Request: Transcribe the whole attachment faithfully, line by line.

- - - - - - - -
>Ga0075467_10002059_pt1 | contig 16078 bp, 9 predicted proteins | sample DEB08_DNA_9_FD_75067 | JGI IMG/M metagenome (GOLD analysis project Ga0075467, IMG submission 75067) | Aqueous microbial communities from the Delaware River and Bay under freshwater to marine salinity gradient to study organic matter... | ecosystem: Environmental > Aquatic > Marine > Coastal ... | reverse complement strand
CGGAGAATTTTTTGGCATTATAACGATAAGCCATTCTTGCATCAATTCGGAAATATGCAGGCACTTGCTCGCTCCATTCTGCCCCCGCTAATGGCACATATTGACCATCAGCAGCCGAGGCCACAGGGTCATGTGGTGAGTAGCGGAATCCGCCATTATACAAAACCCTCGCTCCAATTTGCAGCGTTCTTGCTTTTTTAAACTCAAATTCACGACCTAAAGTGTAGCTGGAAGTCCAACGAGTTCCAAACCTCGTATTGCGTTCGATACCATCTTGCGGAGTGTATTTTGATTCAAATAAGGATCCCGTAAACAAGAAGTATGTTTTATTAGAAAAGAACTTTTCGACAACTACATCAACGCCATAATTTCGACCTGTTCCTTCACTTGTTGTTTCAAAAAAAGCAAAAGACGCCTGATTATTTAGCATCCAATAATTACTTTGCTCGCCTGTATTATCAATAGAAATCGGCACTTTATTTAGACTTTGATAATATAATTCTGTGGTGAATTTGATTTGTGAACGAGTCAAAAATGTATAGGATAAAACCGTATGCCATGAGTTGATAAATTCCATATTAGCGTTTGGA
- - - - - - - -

>Ga0075467_10002059_pt1 | contig 16078 bp, 9 predicted proteins | sample DEB08_DNA_9_FD_75067 | JGI IMG/M metagenome (GOLD analysis project Ga0075467, IMG submission 75067) | Aqueous microbial communities from the Delaware River and Bay under freshwater to marine salinity gradient to study organic matter... | ecosystem: Environmental > Aquatic > Marine > Coastal ... | reverse complement strand
CGGAGAATTTTTTGGCATTATAACGATAAGCCATTCTTGCATCAATTCGGAAATATGCAGGCACTTGCTCGCTCCATTCTGCCCCCGCTAATGGCACATATTGACCATCAGCAGCCGAGGCCACAGGGTCATGTGGTGAGTAGCGGAATCCGCCATTATACAAAACCCTCGCTCCAATTTGCAGCGTTCTTGCTTTTTTAAACTCAAATTCACGACCTAAAGTGTAGCTGGAAGTCCAACGAGTTCCAAACCTCGTATTGCGTTCGATACCATCTTGCGGAGTGTATTTTGATTCAAATAAGGATCCCGTAAACAAGAAGTATGTTTTATTAGAAAAGAACTTTTCGACAACTACATCAACGCCATAATTTCGACCTGTTCCTTCACTTGTTGTTTCAAAAAAAGCAAAAGACGCCTGATTATTTAGCATCCAATAATTACTTTGCTCGCCTGTATTATCAATAGAAATCGGCACTTTATTTAGACTTTGATAATATAATTCTGTGGTGAATTTGATTTGTGAACGAGTCAAAAATGTATAGGATAAAACCGTATGCCATGAGTTGATAAATTCCATATTAGCGTTTGGA